3. Device variables: Appgate SDP evaluates device risk by conducting an extensive 25+ variable out-of-the-box posture check. It works even stronger when integrated with enterprise endpoint protection tools. Access is now conditional based on whether the device is deemed trusted or not.

All these attributes are compiled into a multi-dimensional identity profile. This 360-degree identity profile is used to evaluate and grant conditional entitlements not just at the time of initial access request but throughout the interaction.

Appgate SDP can help organizations align their identity governance with Zero Trust security policies, as well as easily meet MFA and encryption requirements. It enables a simple user experience and does not require application or server modification.

The easiest way for a cyberattacker to gain access to an organization’s resources and data is by compromising a user’s identity, so it is clear why it’s critical to start with identity when embarking on a Zero Trust security journey. In today’s complex environment, password protection is dead. Organizations need a Zero Trust access solution that uses dynamic policies and takes user context into account before granting access.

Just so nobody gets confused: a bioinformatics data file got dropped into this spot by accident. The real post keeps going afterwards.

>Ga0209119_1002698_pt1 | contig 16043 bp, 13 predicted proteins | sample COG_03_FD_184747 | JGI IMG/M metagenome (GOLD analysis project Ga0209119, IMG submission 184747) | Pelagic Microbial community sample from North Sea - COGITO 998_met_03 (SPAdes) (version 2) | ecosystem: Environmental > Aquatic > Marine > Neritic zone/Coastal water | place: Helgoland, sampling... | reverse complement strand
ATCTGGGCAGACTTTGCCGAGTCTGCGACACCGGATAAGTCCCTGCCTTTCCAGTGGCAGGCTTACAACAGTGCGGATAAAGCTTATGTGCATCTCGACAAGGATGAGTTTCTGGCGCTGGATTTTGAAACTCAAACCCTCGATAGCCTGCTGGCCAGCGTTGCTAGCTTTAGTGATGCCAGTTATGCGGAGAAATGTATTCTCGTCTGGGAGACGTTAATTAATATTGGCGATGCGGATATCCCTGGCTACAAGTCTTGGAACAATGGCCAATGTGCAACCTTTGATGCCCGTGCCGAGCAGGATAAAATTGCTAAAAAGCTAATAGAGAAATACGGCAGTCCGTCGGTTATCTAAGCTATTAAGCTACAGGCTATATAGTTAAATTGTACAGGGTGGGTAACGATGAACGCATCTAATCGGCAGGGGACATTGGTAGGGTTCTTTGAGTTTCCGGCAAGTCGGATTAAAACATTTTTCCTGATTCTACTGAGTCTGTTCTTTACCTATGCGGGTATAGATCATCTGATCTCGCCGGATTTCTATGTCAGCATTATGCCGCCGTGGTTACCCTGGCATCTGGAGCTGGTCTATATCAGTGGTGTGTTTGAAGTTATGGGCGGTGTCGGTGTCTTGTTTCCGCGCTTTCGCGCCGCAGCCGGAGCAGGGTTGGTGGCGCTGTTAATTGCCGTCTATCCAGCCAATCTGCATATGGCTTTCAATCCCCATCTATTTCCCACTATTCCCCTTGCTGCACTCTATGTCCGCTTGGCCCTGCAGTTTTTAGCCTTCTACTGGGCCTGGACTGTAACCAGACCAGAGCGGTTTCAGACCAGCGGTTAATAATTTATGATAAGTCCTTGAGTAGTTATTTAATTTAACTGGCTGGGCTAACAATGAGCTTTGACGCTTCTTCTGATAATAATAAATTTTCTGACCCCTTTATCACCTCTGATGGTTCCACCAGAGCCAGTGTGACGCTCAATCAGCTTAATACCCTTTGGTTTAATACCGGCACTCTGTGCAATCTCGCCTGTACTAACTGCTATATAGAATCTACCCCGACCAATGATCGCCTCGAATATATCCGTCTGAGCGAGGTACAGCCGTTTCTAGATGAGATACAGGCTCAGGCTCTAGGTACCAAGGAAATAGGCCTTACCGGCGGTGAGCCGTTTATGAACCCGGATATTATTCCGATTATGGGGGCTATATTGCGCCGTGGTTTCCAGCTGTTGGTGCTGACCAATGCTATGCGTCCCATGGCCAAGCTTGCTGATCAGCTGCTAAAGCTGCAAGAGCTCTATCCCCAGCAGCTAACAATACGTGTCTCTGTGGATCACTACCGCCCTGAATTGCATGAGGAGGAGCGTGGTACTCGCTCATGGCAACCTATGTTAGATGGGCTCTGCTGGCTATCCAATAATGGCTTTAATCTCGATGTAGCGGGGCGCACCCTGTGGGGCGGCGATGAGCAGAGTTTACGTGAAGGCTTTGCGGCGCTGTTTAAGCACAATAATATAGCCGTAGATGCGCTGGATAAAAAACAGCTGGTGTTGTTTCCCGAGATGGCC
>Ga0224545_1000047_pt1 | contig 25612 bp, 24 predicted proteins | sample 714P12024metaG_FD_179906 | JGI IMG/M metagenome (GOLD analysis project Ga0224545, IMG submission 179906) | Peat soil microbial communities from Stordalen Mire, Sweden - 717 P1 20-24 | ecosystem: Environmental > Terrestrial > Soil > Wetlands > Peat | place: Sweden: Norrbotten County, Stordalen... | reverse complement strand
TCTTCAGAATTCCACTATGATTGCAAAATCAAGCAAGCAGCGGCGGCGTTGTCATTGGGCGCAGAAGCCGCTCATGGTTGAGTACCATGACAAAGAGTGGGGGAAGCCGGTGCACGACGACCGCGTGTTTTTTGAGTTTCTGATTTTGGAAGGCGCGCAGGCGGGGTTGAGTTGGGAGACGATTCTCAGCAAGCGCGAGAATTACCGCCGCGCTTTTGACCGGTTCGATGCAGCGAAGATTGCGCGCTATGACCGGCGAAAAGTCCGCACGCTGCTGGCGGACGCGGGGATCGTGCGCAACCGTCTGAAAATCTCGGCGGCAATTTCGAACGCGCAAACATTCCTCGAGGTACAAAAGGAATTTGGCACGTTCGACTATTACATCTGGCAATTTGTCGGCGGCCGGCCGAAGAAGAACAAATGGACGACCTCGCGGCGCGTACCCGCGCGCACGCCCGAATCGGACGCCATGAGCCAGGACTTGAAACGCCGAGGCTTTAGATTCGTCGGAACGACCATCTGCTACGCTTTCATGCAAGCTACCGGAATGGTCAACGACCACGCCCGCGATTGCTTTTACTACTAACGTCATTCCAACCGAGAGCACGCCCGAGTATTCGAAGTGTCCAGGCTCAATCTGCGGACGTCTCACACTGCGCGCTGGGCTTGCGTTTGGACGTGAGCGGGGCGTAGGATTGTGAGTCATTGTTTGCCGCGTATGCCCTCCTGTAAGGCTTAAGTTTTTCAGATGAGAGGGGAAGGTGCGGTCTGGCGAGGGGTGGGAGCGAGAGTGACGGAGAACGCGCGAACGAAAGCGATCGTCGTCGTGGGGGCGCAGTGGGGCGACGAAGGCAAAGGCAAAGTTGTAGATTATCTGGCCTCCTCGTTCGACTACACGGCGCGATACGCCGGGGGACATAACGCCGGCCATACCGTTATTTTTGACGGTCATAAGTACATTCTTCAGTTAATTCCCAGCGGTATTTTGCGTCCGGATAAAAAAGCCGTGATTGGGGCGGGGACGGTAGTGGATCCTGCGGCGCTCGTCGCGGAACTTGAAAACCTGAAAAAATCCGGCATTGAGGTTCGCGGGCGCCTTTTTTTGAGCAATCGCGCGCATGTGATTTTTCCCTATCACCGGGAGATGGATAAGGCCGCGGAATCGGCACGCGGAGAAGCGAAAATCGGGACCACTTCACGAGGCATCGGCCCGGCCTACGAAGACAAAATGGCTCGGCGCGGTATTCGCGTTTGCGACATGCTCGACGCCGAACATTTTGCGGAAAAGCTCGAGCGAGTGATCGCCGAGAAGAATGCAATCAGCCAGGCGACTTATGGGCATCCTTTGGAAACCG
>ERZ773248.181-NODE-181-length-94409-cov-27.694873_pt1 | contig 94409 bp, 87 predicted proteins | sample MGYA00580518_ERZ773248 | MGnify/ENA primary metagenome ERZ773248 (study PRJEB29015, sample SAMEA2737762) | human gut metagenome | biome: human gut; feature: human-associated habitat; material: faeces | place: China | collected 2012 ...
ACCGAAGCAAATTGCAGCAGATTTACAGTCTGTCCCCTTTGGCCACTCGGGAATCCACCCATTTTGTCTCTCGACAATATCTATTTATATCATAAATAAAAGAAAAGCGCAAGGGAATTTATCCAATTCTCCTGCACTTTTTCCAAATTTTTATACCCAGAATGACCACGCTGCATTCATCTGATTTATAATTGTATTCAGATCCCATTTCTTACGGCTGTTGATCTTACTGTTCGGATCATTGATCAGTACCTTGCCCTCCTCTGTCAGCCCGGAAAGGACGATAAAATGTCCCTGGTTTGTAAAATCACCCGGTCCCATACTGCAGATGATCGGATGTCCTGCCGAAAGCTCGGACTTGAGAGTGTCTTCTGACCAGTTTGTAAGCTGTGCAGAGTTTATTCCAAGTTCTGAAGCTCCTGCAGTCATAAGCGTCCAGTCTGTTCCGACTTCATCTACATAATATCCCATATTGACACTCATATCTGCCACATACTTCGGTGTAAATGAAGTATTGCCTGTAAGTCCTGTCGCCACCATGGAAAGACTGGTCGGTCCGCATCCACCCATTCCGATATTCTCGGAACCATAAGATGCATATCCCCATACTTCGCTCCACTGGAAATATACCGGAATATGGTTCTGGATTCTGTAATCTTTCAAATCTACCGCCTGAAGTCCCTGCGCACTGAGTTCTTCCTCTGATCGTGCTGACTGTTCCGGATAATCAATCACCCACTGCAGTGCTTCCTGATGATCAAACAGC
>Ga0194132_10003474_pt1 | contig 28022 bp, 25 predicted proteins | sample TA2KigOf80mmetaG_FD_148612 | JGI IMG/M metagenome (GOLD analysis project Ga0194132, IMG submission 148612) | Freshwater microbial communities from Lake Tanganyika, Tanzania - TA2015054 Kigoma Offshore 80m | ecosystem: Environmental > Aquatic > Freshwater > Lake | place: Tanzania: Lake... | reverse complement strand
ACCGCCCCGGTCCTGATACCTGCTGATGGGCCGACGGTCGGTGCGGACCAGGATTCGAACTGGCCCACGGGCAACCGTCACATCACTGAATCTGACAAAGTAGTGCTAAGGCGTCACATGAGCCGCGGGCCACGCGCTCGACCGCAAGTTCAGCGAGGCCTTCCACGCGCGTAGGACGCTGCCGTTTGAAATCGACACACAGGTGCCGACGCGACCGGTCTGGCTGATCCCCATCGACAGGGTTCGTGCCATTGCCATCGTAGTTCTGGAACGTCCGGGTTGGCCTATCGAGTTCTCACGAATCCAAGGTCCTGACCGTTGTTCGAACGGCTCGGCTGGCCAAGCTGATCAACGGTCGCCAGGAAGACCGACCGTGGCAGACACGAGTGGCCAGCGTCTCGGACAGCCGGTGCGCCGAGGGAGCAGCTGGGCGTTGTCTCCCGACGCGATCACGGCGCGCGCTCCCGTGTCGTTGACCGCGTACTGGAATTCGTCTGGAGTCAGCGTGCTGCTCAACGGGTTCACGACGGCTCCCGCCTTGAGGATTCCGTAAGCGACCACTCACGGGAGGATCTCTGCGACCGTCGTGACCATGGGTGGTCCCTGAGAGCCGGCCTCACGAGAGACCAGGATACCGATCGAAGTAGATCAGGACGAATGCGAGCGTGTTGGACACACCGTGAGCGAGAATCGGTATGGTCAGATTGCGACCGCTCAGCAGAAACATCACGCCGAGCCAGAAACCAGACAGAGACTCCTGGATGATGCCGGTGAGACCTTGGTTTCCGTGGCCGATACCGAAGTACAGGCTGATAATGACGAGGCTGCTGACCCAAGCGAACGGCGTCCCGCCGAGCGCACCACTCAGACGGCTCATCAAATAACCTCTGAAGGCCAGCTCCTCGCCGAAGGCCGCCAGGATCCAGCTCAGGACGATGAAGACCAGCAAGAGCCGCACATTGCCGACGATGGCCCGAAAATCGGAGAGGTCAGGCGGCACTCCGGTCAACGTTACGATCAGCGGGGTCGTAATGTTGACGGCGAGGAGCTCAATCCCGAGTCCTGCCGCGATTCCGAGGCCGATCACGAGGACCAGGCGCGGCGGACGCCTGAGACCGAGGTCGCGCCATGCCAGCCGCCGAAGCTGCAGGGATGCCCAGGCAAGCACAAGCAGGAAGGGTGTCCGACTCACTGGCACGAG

For more on how our Appgate Federal Division assists agencies on their Zero Trust security journey, visit www.appgate.com/federal-division.

Trying to use Zero Trust principles to secure IT, OT or IoT? Join Appgate and Tenable on March 31 at 2 p.m. ET for a webinar covering why government and industry need to implement a dynamic Zero Trust security strategy. and strategies to facilitate securing these platforms and data.

Additional resources:

UPCOMING WEBINAR: Zero Trust is Not One Size Fits All
Blog: Federal march to Zero Trust security
Blog: Control access with identity-centric micro-perimeters
Ebook: Zero Trust Network Access: Everything you need to know
Webinar: Zero Trust for critical infrastructure